Ingredients: A shot of sharky blue, slightly shaken, with a pinch of salt, garnished with a pilot fish.

As part of my fine art portfolio I have two collections. These being the Limited Edition Fine Art black and white portfolio comprising of my very finest works of iconic species and additionally, the Shades Collection which focuses on artistic renditions of classic wildlife subjects.

The art works in Shades are typically pastel or very earthy colors with washed out or high key backgrounds and look much like classic water color works of art.

You can imagine this theme is not easy to replicate underwater and as such to get a portfolio of marine shades needs some creativity.

One of my favorite marine subjects are blue sharks, as quite frankly there are few, if any creatures on the planet with such amazing shades of blue in them.

By day I have undertaken hundreds of offshore expeditions to photograph these sharks but to do them justice I feel you need the veneer of darkness to bring out their true iridescent beauty.

There are techniques to make day look like night but to be honest it is not in my style to not be 100% authentic in what I do. So, with this in mind we planned an offshore expedition that would take us roughly 130km (80 miles) off the Cape of Good Hope, the South Western Tip of Africa onto the very edge of the African continental shelf where water depths are around 12,000 feet or so. This open ocean environment is the home of these transient nomads and is also often blessed with very clear water.

The whole experience is high voltage as the Cape of Storms is a very hostile area where some of the world’s most violent latitudes begin with seas and winds joining forces to create a deadly cocktail.

Add to this I would be diving alone, at night, with no cage and amongst sharks that most likely had never seen or in this case, bumped into a human before. It certainly is a dive that gets your heart pumping.

After several hours of waiting in uncomfortable seas of about 10 foot with constant 15-18knot winds, a shape appeared in the slick behind our boat. Our first caller had just arrived. It was just before 9pm and the visitor was a small mako shark of around 5 feet.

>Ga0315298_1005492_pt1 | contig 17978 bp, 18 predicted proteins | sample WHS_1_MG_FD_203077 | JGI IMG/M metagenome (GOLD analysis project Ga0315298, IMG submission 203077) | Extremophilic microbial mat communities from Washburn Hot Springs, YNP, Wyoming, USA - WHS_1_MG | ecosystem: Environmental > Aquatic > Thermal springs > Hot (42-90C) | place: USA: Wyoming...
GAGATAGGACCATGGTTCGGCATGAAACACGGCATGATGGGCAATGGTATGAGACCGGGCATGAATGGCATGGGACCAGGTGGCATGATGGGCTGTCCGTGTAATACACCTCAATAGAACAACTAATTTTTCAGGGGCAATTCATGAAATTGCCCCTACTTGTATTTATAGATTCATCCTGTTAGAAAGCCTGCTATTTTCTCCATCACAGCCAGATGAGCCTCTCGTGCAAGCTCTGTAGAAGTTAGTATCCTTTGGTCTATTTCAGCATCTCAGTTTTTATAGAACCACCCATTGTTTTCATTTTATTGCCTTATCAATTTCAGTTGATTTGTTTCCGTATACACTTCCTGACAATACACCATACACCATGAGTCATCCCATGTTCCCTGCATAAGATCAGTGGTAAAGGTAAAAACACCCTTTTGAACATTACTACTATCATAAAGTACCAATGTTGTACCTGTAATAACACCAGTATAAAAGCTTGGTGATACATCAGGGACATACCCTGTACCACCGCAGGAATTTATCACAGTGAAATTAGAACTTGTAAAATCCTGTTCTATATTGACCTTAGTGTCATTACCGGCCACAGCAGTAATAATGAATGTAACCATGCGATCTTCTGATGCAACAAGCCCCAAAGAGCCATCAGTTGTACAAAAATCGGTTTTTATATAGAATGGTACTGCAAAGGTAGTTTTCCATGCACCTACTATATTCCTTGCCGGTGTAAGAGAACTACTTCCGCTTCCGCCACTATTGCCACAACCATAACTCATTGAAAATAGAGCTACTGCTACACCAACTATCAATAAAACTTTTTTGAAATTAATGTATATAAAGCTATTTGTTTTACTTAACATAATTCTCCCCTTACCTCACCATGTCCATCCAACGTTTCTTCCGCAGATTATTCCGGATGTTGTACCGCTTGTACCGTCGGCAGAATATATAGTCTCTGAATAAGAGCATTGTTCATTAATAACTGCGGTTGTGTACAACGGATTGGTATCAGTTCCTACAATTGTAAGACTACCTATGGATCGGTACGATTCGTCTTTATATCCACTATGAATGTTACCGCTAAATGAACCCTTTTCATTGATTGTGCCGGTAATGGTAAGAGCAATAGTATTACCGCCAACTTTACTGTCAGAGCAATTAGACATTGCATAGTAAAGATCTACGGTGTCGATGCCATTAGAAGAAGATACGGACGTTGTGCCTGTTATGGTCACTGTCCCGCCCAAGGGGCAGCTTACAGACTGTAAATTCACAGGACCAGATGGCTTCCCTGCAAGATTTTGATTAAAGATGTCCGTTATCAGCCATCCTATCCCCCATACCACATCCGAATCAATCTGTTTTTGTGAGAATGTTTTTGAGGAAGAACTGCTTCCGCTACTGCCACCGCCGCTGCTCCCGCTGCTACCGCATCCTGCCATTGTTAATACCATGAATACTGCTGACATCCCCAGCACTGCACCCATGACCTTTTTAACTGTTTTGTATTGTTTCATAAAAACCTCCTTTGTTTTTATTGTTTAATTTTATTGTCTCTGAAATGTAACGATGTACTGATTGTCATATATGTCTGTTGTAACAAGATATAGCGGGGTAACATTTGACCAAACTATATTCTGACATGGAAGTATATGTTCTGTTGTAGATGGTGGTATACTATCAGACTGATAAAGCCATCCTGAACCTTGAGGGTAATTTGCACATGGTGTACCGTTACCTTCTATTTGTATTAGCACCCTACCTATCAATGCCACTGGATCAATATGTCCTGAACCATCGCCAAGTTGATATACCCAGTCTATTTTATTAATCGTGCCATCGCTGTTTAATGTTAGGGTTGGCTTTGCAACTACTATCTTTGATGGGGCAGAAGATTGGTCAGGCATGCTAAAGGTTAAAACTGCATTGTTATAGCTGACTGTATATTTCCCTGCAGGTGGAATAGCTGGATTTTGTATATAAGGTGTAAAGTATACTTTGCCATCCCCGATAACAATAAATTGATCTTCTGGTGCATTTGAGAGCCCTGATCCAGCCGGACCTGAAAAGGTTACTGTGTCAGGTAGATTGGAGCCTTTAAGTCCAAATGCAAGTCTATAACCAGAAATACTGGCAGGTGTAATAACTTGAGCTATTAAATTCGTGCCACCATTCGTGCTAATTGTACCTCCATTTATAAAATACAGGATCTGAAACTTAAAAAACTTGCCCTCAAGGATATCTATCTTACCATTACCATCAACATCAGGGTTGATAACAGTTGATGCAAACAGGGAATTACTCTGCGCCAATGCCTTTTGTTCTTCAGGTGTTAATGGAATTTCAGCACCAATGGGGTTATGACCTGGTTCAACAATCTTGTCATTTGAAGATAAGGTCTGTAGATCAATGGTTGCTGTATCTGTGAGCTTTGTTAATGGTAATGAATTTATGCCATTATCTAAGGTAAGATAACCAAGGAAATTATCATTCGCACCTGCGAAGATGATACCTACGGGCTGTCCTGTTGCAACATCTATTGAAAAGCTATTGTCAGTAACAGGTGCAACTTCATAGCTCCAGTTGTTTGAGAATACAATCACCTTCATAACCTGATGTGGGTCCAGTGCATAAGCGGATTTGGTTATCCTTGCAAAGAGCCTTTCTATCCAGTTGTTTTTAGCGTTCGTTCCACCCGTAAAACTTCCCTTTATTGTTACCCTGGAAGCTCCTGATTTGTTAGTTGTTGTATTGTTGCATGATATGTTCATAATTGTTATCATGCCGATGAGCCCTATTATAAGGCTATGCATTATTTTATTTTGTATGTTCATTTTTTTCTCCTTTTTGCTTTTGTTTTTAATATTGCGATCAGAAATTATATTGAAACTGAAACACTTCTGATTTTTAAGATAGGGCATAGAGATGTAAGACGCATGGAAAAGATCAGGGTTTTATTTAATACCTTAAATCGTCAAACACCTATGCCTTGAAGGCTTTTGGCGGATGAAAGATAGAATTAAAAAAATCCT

At this stage I was already tired after being awake for most of the preceding 24hrs at sea, and to be honest did not feel like getting into the ocean.

The tough combining ingredients of wind, sloppy sea and near pitch darkness didn’t seem like a good marriage with which to dive alone with hungry sharks without any cage or protection.

That said it was a long way to come without even getting my gear wet.

No sooner had I slipped into the water than Monique called out, “second shark”.

I had no idea where it was and then suddenly I felt it rather than saw it. A very excited 8 foot long blue shark was all over me wanting to get better acquainted. I pushed the shark away and hugged the hull of the yacht we were working off for protection. My back was at least safe. I must have photographed the shark for around 15 minutes when suddenly the cry went up, “big mako!”, and right in front of me a large blue blur appeared and vanished into the inky depths below.

With the exception of a narrow beam of light thrown by a deck spot light all the surrounding water was jet black. If the shark wasn’t in that narrow beam it was invisible to me. It turned out to be another big blue shark.

All the sharks were hyped up and it was not a safe environment to say the least. Had the sea been calm and the wind a good few knots less, it would have been fine but with the constant chop washing over my head, my inability to know exactly where the sharks were, coupled with their heightened state of excitement, added up to an environment that was not conducive to getting great shots. I was fending off sharks with my hands rather than using them to compose and create artistic imagery.

Begrudgingly I exited the water and climbed aboard. I had shot off just enough images to be able to get a really good idea of the potential and beauty that the sharks set against the inky black background could offer. Under the circumstances I was happily surprised by the quality of the few frames I did capture.

It is always a gamble heading out and working in the open ocean. Weather, sharks and visibility all need to combine and trial and error is all a part of the process. I so often just speak about the home runs we hit, but in reality each home run comes after many strikes to get your eye in and this was one of them.

Upon reflection it has given me some really great ideas of how to capture these magnificent animal’s shades of blue in order to compliment my terrestrial shades portfolio.

With my new found knowledge I look forward to the next adventurous nocturnal interlude out into the deep blue sea and the shot of adrenaline that comes with working with predators in the dark.

Leave a Reply

Your email address will not be published.